So, I finally found some time to measure the impedance of a test PCB with the new TDR scope. I had made the PCB up a while a go to start validating the proper dimensions for controlled-impedance structures on the OSH Park board stackups, but didn't really have the equipment to measure it accurately until now.
The TDR mode on the scope has direct readout in Ohms (vertical) and either time or length - if you know the velocity factor - on the horizontal. Of course, if you measure the time with the scope, and the physical length with a ruler, you can calculate the velocity factor - which will be my next step.
The measurement results in 50.0 Ohms for the coax jumper, then 41.91 ohms for the PCB trace. It also shows that my PCB footprint for the SMA connector has a nasty reflection. I need to fix that.
I used an on-line calculator to come up with the dimensions for this coplanar waveguide over ground plane. It gave me a 14 mil trace width and 8 mil spacing for OSH Park's 2-layer stackup. I realize that this is just plain "random" FR4, but I wanted to start with something inexpensive. I also realize that the dielectric will probably change from batch to batch, so I'm not going to chase this one too far. I'm much more interested in the 4-layer stackup on FR408 dielectric.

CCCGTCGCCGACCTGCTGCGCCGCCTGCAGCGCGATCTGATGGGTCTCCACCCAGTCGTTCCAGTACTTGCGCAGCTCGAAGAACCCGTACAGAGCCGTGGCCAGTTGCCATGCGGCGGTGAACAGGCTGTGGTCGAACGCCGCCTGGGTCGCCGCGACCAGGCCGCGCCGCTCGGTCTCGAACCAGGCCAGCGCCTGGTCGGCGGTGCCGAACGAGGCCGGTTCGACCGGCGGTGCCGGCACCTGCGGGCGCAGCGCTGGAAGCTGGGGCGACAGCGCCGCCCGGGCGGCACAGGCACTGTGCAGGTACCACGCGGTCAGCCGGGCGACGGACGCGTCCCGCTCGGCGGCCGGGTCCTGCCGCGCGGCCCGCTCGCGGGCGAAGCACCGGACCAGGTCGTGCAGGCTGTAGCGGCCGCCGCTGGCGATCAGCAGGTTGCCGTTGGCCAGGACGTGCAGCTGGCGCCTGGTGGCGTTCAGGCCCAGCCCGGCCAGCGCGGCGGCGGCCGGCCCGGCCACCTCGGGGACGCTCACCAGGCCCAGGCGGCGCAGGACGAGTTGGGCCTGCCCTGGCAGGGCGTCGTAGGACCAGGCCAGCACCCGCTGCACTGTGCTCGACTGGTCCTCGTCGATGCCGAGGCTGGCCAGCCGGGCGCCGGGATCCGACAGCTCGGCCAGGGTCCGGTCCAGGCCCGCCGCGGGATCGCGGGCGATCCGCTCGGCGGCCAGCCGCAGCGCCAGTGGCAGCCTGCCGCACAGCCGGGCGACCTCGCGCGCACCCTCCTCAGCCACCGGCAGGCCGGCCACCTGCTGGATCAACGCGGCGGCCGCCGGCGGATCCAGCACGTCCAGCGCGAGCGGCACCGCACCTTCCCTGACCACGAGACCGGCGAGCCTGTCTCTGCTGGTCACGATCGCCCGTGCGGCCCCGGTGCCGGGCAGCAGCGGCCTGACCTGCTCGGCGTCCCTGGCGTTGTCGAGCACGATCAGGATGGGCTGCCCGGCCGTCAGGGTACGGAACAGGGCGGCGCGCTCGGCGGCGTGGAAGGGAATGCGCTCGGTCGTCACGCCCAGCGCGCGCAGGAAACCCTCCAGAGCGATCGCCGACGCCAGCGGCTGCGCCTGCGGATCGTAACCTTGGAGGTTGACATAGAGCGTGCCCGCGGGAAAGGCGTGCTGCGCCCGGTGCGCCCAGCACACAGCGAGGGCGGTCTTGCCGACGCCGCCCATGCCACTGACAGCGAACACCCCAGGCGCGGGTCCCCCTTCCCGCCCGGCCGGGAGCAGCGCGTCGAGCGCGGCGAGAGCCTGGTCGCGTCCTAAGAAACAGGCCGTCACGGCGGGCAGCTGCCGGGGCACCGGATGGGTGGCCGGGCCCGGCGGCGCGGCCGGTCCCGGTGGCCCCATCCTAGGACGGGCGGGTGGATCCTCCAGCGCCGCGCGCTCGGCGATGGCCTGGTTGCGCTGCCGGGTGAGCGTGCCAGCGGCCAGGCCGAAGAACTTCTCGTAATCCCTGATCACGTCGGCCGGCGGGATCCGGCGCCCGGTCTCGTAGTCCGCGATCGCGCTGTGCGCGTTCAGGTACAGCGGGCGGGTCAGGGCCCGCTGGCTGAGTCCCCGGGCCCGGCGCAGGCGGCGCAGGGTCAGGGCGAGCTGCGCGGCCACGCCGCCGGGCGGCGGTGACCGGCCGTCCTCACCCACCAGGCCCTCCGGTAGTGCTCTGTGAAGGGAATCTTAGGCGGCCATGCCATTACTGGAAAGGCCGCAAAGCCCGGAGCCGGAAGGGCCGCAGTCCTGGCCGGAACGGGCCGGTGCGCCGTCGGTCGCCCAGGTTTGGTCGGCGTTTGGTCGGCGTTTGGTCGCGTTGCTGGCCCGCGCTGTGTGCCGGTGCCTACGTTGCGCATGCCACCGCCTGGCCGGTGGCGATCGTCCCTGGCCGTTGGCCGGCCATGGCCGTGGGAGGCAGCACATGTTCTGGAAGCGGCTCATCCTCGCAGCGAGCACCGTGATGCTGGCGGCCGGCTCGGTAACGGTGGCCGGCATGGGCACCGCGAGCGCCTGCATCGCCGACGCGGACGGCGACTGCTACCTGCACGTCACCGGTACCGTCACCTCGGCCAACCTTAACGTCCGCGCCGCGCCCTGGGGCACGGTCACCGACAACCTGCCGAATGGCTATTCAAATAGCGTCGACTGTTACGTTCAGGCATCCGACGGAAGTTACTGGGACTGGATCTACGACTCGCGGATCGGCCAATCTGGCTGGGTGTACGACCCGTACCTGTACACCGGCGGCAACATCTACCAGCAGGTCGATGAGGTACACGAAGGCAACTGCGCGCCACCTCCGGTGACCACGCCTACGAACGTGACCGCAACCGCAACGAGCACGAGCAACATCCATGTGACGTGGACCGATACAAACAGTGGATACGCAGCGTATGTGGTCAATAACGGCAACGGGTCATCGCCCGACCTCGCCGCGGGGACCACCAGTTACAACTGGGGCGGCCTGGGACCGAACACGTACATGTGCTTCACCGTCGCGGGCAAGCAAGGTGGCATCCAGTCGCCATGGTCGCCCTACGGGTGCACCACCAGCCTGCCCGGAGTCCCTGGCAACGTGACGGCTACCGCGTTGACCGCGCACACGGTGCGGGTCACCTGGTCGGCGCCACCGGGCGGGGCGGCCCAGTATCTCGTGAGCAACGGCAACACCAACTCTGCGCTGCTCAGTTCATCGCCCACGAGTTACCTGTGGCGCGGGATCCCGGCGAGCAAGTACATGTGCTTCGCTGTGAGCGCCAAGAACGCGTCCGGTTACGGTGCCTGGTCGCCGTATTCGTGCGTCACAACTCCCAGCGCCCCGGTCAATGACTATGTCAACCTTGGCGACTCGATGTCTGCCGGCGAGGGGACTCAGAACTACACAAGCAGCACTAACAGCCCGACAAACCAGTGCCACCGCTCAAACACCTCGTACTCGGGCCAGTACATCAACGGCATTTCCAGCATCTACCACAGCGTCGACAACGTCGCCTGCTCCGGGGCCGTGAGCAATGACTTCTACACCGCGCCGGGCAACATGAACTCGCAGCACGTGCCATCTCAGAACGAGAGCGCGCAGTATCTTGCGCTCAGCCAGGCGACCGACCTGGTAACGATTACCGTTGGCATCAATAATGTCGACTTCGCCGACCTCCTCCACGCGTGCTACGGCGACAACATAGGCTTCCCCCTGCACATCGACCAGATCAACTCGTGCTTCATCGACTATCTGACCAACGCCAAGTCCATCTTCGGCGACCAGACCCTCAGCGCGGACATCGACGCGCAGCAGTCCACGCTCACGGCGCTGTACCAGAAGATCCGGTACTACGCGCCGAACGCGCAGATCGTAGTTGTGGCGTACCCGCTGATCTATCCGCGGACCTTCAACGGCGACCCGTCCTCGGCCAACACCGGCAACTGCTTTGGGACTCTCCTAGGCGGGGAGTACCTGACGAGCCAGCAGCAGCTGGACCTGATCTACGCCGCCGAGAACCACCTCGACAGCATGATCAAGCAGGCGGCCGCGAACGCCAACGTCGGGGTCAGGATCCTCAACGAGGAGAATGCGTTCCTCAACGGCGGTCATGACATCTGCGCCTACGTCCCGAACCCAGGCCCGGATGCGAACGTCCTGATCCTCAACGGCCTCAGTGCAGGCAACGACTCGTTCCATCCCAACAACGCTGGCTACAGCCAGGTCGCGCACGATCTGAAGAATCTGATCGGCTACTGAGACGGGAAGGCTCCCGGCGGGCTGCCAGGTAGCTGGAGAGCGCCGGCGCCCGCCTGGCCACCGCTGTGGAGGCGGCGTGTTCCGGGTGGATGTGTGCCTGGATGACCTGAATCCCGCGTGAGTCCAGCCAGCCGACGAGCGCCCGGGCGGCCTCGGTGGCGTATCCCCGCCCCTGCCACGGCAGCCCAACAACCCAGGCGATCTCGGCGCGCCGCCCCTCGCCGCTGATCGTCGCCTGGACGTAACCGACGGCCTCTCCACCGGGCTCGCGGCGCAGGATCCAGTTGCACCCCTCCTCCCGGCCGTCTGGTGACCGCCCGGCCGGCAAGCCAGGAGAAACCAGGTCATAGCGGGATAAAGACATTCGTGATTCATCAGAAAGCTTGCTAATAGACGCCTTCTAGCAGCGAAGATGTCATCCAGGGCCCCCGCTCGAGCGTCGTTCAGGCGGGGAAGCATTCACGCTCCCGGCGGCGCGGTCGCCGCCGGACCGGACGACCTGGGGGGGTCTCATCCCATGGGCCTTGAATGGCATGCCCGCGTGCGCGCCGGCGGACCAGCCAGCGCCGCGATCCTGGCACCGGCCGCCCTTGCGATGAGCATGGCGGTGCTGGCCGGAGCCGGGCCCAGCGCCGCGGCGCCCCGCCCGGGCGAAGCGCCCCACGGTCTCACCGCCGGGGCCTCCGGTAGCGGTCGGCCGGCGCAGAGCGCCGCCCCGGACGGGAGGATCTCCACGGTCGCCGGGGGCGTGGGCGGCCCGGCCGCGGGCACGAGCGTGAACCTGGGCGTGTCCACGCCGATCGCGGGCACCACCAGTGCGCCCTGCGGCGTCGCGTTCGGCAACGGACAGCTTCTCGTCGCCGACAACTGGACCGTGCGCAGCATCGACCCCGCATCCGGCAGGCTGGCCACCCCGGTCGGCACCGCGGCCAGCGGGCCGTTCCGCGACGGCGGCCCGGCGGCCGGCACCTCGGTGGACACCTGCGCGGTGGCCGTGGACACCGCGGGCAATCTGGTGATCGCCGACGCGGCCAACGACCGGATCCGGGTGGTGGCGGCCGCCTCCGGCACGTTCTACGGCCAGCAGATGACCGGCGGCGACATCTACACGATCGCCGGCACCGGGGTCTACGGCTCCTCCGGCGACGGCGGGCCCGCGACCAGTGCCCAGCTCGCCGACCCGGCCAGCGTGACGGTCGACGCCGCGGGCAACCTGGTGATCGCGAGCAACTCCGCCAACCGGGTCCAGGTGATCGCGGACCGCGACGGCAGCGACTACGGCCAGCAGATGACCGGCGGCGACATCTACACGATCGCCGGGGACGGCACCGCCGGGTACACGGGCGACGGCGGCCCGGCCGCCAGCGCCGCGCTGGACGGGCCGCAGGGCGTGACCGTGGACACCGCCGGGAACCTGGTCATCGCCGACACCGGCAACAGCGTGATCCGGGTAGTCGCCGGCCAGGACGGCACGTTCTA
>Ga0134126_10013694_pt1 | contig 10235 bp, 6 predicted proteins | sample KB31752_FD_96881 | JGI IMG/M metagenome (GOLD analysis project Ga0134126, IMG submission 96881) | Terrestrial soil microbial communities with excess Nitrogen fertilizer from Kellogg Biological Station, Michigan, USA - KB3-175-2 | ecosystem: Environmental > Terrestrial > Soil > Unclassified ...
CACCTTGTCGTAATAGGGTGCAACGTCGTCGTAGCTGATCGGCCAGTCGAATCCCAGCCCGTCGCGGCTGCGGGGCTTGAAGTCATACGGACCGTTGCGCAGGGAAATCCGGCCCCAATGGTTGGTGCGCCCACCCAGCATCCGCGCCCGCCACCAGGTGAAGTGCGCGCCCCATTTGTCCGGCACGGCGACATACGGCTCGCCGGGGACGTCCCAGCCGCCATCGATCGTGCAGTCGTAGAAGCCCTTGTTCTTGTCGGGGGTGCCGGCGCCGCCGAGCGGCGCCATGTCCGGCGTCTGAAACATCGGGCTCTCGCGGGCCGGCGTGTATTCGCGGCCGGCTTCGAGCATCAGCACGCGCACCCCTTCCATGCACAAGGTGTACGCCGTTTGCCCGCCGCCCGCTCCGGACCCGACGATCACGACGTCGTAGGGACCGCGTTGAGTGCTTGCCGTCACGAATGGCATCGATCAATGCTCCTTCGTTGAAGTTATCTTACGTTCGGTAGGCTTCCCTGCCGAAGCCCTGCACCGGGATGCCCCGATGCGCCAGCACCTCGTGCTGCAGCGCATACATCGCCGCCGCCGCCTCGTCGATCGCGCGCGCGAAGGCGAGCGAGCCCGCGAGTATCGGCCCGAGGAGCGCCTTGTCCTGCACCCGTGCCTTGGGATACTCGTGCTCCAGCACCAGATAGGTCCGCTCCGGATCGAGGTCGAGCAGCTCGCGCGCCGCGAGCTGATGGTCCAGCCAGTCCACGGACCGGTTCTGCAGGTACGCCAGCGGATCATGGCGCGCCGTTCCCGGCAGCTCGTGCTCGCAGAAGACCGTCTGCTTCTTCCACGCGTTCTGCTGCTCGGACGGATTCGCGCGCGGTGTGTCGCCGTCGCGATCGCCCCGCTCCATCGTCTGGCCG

The thing that bothers me, though, is that Saturn PCB toolkit, for example, says this line should have a 53.2 Ohm impedance.
Calculators are stupid. I need to learn how to use a real electromagnetic simulation program.
Maybe I was right?
I did try to measure this with my own TDR before, but I didn't trust the results. I'll have to go back to my notes and see what I came up with before. I could have dismissed my results if I saw this large discrepancy before.